Trending phrases like “hustle culture” and “grind culture” imply that individuals will only be successful if they work non-stop, but a study indicates that brain rest is critical. A study published in Current Biology found that several hours of demanding cognitive activity cause toxic byproducts to accumulate in the prefrontal cortex. When this accumulation occurs, people gravitate to activities requiring less effort.
The researchers hypothesized that this shift in cognitive activity is the brain’s effort to flush out toxins generated from intense neural activity. The study evaluated two groups of participants: those with more mentally challenging tasks and those with easier cognitive tasks. Magnetic resonance spectroscopy (MRS) was used to track participants’ brain chemistry over the course of a workday. The group assigned more challenging tasks showed fatigue and reduced pupil dilation, and they had higher glutamate levels in the synapses of the prefrontal cortex. Elevated glutamate levels negatively impact decision-making control.
The shift to a less cognitively demanding activity may reflect the brain’s effort to recuperate from mental stress. According to study author Dr. Mathias Pessiglione of Pitié-Salpêtrière University, “Influential theories suggested that fatigue is a sort of illusion cooked up by the brain to make us stop whatever we are doing and turn to a more gratifying activity. But our findings show that cognitive work results in a true functional alteration—accumulation of noxious substances—so fatigue would indeed be a signal that makes us stop working but for a different purpose: to preserve the integrity of brain functioning.” Previous research has found that sleep facilitates the process of glutamate removal from the synapses. Therefore, sufficient rest and sleep is critical for recovery.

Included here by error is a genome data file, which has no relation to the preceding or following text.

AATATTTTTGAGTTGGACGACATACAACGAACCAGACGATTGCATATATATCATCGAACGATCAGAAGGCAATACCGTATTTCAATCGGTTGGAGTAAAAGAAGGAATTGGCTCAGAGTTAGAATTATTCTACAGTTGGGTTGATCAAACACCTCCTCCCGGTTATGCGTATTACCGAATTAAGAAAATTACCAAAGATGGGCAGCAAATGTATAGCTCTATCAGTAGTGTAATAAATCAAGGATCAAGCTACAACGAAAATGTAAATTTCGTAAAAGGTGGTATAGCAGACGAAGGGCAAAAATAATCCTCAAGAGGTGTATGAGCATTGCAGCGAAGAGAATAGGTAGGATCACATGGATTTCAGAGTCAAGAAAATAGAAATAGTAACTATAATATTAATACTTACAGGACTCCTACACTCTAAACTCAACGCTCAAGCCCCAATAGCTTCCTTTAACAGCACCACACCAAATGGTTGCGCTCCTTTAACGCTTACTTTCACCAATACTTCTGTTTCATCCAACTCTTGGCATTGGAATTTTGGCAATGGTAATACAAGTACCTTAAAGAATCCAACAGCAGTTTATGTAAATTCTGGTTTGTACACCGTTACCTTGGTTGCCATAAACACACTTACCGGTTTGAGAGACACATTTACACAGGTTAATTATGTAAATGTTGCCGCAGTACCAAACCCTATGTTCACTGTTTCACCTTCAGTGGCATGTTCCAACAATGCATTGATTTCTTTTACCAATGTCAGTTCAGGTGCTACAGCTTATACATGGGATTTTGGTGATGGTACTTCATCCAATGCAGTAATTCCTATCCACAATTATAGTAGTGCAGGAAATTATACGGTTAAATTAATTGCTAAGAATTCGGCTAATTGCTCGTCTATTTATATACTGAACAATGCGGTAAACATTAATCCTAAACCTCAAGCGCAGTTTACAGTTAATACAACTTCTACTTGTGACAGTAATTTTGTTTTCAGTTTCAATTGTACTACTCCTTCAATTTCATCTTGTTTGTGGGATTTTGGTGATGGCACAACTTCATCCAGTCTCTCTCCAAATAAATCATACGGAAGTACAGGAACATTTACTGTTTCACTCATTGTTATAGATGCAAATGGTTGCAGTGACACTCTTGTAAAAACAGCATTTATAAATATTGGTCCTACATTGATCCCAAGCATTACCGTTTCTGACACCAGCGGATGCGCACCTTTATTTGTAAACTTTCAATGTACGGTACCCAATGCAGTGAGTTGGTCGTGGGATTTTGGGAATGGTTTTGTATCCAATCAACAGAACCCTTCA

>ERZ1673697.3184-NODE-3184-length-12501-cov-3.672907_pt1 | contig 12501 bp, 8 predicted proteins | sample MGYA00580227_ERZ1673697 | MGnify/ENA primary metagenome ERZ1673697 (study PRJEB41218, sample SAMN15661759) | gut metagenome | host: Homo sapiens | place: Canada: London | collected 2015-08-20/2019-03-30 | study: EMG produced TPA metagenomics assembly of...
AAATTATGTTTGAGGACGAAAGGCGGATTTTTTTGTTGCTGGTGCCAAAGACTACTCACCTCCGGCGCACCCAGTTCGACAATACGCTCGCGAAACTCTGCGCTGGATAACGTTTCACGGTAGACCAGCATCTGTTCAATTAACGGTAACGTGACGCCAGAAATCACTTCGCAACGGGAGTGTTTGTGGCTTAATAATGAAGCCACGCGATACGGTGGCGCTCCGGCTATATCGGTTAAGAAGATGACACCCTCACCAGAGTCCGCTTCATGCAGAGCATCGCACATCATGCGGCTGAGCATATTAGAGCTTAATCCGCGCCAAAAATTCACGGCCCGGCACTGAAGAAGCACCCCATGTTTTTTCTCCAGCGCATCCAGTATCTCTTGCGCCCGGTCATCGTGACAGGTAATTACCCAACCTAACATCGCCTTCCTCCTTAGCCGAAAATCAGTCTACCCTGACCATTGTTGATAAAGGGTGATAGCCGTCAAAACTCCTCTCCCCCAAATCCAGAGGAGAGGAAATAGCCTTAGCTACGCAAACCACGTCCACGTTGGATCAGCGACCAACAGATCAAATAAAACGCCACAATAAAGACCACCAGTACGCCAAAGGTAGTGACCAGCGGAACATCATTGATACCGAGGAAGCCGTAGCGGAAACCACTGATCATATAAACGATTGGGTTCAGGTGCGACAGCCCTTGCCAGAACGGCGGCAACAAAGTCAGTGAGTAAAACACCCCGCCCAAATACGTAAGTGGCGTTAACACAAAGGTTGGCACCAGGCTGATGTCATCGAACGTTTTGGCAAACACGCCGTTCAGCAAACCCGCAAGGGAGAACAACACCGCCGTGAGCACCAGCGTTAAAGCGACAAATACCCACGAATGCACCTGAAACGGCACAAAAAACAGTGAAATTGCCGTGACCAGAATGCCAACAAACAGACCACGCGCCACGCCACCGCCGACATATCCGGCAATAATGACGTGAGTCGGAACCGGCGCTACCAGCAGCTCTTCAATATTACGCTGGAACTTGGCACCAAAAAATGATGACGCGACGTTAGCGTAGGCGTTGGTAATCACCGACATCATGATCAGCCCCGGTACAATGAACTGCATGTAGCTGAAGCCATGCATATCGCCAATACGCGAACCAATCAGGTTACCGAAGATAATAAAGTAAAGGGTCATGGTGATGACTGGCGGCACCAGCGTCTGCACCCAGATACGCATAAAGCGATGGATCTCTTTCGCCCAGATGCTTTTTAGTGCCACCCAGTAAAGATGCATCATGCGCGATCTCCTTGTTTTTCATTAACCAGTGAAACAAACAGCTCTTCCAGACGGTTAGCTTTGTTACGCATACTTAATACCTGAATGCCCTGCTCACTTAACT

A different study also found that quality and length of breaks from mental work are necessary for recovering from fatigue. The researchers analyzed participants’ sleep cycles, cortisol levels in saliva, and self-reported outcomes. Cortisol levels were significantly higher in those participants who experienced shorter rather than longer off-job hours.
Monitoring glutamate accumulation levels in the prefrontal cortex can be used to detect and avoid extreme mental fatigue and prevent burnout. Future studies will focus on the role of the prefrontal cortex and why it is prone to glutamate accumulation and fatigue.